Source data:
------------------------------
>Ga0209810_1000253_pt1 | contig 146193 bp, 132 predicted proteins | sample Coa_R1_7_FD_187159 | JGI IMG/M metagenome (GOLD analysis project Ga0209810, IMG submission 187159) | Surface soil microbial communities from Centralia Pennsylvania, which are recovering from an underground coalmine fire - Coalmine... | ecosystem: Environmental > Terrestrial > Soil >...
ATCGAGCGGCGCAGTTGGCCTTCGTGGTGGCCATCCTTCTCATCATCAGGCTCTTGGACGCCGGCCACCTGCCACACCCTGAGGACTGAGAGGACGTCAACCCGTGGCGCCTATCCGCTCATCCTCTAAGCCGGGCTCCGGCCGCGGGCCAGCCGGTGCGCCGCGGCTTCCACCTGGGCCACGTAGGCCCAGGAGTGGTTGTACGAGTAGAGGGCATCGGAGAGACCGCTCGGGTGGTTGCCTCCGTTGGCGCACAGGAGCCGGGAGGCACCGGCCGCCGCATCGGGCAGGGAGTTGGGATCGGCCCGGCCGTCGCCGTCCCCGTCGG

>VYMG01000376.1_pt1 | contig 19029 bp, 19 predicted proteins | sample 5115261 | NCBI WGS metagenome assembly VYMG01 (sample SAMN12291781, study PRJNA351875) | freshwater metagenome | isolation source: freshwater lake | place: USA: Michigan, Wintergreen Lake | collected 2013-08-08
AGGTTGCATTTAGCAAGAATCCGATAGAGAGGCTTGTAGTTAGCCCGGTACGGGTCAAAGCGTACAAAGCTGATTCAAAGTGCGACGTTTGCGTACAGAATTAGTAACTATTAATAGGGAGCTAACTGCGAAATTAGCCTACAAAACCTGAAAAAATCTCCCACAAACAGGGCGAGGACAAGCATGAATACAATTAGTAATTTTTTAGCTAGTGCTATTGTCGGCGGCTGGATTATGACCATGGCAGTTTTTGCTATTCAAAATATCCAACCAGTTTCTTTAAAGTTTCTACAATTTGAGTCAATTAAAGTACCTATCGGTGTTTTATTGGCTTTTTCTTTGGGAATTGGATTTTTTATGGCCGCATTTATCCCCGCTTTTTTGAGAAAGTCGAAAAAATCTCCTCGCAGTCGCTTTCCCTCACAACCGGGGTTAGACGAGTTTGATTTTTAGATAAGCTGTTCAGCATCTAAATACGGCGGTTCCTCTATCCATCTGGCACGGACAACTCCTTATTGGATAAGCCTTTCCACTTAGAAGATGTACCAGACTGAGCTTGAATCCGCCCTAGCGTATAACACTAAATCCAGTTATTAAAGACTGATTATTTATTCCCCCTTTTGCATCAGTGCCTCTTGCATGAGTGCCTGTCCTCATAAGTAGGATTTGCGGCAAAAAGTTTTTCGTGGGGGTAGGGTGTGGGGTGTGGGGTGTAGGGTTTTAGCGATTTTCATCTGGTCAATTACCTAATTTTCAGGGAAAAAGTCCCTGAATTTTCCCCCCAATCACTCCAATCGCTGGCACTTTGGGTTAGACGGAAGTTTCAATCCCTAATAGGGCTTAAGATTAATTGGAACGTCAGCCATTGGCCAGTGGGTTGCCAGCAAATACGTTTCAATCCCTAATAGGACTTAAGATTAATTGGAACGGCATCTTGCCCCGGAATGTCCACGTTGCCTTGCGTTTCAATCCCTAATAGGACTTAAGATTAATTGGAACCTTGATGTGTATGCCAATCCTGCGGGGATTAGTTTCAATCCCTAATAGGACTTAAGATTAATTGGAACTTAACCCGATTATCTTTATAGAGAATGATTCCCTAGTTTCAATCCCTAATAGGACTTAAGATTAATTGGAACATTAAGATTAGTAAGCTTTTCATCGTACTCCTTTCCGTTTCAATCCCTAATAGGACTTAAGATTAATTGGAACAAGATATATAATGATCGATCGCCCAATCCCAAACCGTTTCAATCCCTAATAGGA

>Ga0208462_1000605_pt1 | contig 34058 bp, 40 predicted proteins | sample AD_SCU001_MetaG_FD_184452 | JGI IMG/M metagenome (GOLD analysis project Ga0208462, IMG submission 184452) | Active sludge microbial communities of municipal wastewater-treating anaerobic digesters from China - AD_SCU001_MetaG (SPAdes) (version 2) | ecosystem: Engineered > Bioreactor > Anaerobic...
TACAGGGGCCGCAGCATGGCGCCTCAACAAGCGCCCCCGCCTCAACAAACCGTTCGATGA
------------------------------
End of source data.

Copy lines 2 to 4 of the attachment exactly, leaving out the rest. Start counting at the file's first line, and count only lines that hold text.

ATCGAGCGGCGCAGTTGGCCTTCGTGGTGGCCATCCTTCTCATCATCAGGCTCTTGGACGCCGGCCACCTGCCACACCCTGAGGACTGAGAGGACGTCAACCCGTGGCGCCTATCCGCTCATCCTCTAAGCCGGGCTCCGGCCGCGGGCCAGCCGGTGCGCCGCGGCTTCCACCTGGGCCACGTAGGCCCAGGAGTGGTTGTACGAGTAGAGGGCATCGGAGAGACCGCTCGGGTGGTTGCCTCCGTTGGCGCACAGGAGCCGGGAGGCACCGGCCGCCGCATCGGGCAGGGAGTTGGGATCGGCCCGGCCGTCGCCGTCCCCGTCGG

>VYMG01000376.1_pt1 | contig 19029 bp, 19 predicted proteins | sample 5115261 | NCBI WGS metagenome assembly VYMG01 (sample SAMN12291781, study PRJNA351875) | freshwater metagenome | isolation source: freshwater lake | place: USA: Michigan, Wintergreen Lake | collected 2013-08-08
AGGTTGCATTTAGCAAGAATCCGATAGAGAGGCTTGTAGTTAGCCCGGTACGGGTCAAAGCGTACAAAGCTGATTCAAAGTGCGACGTTTGCGTACAGAATTAGTAACTATTAATAGGGAGCTAACTGCGAAATTAGCCTACAAAACCTGAAAAAATCTCCCACAAACAGGGCGAGGACAAGCATGAATACAATTAGTAATTTTTTAGCTAGTGCTATTGTCGGCGGCTGGATTATGACCATGGCAGTTTTTGCTATTCAAAATATCCAACCAGTTTCTTTAAAGTTTCTACAATTTGAGTCAATTAAAGTACCTATCGGTGTTTTATTGGCTTTTTCTTTGGGAATTGGATTTTTTATGGCCGCATTTATCCCCGCTTTTTTGAGAAAGTCGAAAAAATCTCCTCGCAGTCGCTTTCCCTCACAACCGGGGTTAGACGAGTTTGATTTTTAGATAAGCTGTTCAGCATCTAAATACGGCGGTTCCTCTATCCATCTGGCACGGACAACTCCTTATTGGATAAGCCTTTCCACTTAGAAGATGTACCAGACTGAGCTTGAATCCGCCCTAGCGTATAACACTAAATCCAGTTATTAAAGACTGATTATTTATTCCCCCTTTTGCATCAGTGCCTCTTGCATGAGTGCCTGTCCTCATAAGTAGGATTTGCGGCAAAAAGTTTTTCGTGGGGGTAGGGTGTGGGGTGTGGGGTGTAGGGTTTTAGCGATTTTCATCTGGTCAATTACCTAATTTTCAGGGAAAAAGTCCCTGAATTTTCCCCCCAATCACTCCAATCGCTGGCACTTTGGGTTAGACGGAAGTTTCAATCCCTAATAGGGCTTAAGATTAATTGGAACGTCAGCCATTGGCCAGTGGGTTGCCAGCAAATACGTTTCAATCCCTAATAGGACTTAAGATTAATTGGAACGGCATCTTGCCCCGGAATGTCCACGTTGCCTTGCGTTTCAATCCCTAATAGGACTTAAGATTAATTGGAACCTTGATGTGTATGCCAATCCTGCGGGGATTAGTTTCAATCCCTAATAGGACTTAAGATTAATTGGAACTTAACCCGATTATCTTTATAGAGAATGATTCCCTAGTTTCAATCCCTAATAGGACTTAAGATTAATTGGAACATTAAGATTAGTAAGCTTTTCATCGTACTCCTTTCCGTTTCAATCCCTAATAGGACTTAAGATTAATTGGAACAAGATATATAATGATCGATCGCCCAATCCCAAACCGTTTCAATCCCTAATAGGA